'Dr. White's paper may be found in the American Journal of Education, Vol. XVI, p. 177. The compiler is indebted to Dr. White for private information on the subject.
It is found in the Report of the Commissioner of Education for 1867-68, p. 49; in the American Journal of Education, Vol. XVII, p. 49; and in President Garfield and Education, p. 183, prepared by the compiler of this chapter and published by Houghton, Mifflin & Co.
I. MEMORIAL OF THE NATIONAL ASSOCIATION OF STATE AND CITY SCHOOL SUPERINTENDENTS TO THE SENATE AND HOUSE OF REPRESENTATIVES OF THE UNITED STATES, FEBRUARY 10, 1866.
At a meeting of the National Association of State and City School Superintendents, recently held in the city of Washington, D. C., the undersigned were appointed a committee to memorialize Congress for the establishment of a national bureau of education.
It was the unanimous opinion of the association that the interests of education would be greatly promoted by the organization of such a bureau at the present time; that it would render needed assistance in the establishment of school systems where they do not now exist, and that it would also prove a potent means for improving and vitalizing existing systems. This it could accomplish-
(1) By securing greater uniformity and accuracy in school statistics, and so interpreting them that they may be more widely available and reliable as educational tests and measures.
(2) By bringing together the results of school systems in different communities, States, and countries, and determining their comparative value.
(3) By collecting the results of all important experiments in new and special methods of school instruction and management, and making them the common property of school officers and teachers throughout the country.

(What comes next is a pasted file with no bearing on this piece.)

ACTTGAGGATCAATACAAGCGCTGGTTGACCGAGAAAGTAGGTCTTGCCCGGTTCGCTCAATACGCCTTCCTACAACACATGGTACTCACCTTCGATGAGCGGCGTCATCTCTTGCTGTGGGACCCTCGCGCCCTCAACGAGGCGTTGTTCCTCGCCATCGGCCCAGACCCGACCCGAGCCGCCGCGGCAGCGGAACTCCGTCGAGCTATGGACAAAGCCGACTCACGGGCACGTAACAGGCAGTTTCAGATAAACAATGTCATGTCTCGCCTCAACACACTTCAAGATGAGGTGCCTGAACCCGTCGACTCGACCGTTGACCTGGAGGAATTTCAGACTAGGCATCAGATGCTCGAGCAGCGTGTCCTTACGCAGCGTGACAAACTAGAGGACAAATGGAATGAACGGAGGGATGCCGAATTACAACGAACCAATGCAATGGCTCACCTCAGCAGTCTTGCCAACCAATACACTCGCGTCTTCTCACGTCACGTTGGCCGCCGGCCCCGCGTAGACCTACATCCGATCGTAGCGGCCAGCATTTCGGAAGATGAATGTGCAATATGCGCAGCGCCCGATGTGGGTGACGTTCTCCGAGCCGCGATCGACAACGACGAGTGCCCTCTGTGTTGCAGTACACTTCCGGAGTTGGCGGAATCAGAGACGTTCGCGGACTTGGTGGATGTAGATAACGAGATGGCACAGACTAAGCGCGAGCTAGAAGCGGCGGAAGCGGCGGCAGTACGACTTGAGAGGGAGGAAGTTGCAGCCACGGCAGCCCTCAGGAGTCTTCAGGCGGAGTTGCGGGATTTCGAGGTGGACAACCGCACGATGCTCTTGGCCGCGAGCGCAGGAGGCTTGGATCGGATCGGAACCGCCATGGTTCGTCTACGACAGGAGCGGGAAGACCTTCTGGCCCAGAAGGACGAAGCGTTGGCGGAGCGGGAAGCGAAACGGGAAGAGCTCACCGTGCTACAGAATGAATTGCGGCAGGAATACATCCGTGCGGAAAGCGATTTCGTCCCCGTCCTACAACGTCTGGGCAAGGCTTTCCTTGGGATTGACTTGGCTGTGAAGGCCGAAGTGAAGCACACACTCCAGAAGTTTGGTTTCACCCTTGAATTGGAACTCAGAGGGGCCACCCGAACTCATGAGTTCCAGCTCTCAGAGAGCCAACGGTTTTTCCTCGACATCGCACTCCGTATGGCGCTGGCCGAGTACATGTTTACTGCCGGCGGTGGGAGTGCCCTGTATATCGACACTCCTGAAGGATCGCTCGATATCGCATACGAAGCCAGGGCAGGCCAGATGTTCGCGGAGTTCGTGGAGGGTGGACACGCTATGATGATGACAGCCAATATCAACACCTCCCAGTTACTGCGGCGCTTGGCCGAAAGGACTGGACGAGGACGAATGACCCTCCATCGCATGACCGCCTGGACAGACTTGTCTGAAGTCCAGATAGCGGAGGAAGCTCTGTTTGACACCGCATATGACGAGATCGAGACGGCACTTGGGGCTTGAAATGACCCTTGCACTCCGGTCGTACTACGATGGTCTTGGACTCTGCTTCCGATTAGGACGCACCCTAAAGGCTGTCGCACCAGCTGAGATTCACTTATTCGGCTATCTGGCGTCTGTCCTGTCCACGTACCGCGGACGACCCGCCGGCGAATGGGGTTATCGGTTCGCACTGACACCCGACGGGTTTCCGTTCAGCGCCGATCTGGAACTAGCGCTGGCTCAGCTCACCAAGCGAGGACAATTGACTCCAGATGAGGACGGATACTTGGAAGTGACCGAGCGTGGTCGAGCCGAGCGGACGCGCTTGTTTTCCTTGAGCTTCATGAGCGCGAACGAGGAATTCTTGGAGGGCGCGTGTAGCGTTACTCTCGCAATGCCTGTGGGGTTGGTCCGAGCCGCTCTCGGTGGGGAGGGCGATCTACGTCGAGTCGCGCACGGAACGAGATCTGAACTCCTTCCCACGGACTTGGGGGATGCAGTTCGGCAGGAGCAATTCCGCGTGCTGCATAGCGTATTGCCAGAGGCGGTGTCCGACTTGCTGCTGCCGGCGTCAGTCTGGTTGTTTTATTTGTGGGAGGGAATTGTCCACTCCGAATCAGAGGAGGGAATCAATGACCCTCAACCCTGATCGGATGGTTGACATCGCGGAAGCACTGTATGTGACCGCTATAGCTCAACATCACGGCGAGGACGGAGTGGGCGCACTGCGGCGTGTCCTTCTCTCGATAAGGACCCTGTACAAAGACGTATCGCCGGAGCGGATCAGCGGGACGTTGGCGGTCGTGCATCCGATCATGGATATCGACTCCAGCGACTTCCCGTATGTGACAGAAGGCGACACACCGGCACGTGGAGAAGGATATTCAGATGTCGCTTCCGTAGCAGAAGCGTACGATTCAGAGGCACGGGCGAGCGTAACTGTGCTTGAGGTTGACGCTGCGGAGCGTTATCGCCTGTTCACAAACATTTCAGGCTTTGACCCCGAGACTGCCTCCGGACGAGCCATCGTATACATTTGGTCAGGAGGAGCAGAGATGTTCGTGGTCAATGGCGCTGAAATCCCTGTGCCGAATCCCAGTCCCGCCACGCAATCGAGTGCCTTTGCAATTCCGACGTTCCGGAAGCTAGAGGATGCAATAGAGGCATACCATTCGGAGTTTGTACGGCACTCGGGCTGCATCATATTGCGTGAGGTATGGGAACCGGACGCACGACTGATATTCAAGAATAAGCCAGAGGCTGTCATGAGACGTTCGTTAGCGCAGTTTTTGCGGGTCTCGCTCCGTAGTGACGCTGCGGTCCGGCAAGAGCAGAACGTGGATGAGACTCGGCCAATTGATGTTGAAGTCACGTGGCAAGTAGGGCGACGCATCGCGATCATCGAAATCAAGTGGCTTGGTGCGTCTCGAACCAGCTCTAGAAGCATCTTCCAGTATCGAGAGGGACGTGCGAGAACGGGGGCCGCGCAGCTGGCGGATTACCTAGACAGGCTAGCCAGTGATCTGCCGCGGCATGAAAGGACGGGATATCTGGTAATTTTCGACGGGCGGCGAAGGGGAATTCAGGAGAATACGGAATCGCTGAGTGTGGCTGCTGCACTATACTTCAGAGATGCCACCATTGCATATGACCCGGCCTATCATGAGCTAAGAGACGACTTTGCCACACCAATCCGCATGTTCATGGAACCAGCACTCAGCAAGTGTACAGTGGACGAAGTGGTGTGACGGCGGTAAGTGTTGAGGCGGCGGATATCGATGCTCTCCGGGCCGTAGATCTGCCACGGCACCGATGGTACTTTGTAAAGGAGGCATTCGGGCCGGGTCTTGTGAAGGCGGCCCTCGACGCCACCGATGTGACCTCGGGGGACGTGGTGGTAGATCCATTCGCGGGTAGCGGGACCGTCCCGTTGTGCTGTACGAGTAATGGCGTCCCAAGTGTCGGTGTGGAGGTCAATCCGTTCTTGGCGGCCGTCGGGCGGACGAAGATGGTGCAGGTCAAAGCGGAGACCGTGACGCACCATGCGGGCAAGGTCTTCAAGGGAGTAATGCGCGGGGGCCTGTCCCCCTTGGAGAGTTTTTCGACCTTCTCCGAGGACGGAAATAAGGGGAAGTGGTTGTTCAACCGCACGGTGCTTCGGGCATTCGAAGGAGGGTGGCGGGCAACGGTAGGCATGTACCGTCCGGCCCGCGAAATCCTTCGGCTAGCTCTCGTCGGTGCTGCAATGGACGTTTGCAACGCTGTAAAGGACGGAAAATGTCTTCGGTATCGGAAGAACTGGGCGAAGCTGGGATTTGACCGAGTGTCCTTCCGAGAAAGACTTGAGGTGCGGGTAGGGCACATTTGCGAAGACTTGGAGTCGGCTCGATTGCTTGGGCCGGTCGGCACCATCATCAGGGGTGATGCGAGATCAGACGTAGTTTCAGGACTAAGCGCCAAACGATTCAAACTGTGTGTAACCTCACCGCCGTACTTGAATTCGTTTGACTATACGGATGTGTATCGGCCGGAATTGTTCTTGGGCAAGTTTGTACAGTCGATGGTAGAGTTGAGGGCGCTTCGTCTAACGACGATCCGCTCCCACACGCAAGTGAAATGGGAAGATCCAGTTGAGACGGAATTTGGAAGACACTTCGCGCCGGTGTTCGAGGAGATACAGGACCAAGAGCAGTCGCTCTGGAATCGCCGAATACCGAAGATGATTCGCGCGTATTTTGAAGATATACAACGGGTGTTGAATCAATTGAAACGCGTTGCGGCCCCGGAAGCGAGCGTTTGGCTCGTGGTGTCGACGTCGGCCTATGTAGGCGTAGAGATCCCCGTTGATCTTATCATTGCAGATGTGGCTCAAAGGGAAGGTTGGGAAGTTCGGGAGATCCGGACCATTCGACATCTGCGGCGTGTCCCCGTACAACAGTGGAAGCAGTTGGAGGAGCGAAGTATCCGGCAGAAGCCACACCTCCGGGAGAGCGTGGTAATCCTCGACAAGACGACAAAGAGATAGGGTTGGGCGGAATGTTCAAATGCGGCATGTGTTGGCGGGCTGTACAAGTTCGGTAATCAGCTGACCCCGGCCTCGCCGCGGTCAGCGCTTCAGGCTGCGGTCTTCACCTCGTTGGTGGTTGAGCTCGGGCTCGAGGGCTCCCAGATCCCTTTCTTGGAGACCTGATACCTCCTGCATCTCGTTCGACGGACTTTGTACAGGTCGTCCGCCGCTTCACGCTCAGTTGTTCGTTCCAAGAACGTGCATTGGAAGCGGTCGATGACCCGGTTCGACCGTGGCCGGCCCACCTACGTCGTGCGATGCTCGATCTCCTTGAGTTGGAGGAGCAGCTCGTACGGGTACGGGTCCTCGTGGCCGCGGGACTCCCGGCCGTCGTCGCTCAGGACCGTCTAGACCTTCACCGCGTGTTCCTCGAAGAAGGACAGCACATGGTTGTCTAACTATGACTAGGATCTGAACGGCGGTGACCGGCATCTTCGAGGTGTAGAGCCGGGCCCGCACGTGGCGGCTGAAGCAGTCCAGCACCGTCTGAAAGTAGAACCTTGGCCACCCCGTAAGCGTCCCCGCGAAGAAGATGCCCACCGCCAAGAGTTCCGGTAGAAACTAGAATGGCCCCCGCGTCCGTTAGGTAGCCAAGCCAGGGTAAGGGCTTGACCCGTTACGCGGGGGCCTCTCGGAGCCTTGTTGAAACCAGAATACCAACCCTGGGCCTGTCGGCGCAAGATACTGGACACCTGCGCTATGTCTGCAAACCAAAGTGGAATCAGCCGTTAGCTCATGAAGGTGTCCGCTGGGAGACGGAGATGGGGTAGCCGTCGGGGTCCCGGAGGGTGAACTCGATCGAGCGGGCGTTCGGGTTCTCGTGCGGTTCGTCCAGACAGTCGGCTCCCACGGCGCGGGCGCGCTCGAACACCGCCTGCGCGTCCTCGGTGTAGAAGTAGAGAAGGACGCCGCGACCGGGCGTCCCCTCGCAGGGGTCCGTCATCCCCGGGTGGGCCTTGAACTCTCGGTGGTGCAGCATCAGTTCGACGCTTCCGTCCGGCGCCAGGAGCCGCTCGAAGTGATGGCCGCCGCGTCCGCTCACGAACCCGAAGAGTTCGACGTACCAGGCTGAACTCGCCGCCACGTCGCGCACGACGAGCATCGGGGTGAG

(4) By diffusing among the people information respecting the school laws of the different States; the various modes of providing and disbursing school funds; the different classes of school officers and their relative duties; the qualifications required of teachers, the modes of their examination, and the agencies provided for their special training; the best methods of classifying and grading schools; improved plans of schoolhouses, together with modes of heating and ventilation, etc., information now obtained only by a few persons and at great expense, but which is of the highest value to all intrusted with the management of schools.
(5) By aiding communities and States in the organization of school systems in which mischievous errors shall be avoided and vital agencies and well-tried improvements be included.
(6) By the general diffusion of correct ideas respecting the value of education as a quickener of intellectual activities; as a moral renovator; as a multiplier of industry and a consequent producer of wealth; and, finally, as the strength and shield of civil liberty.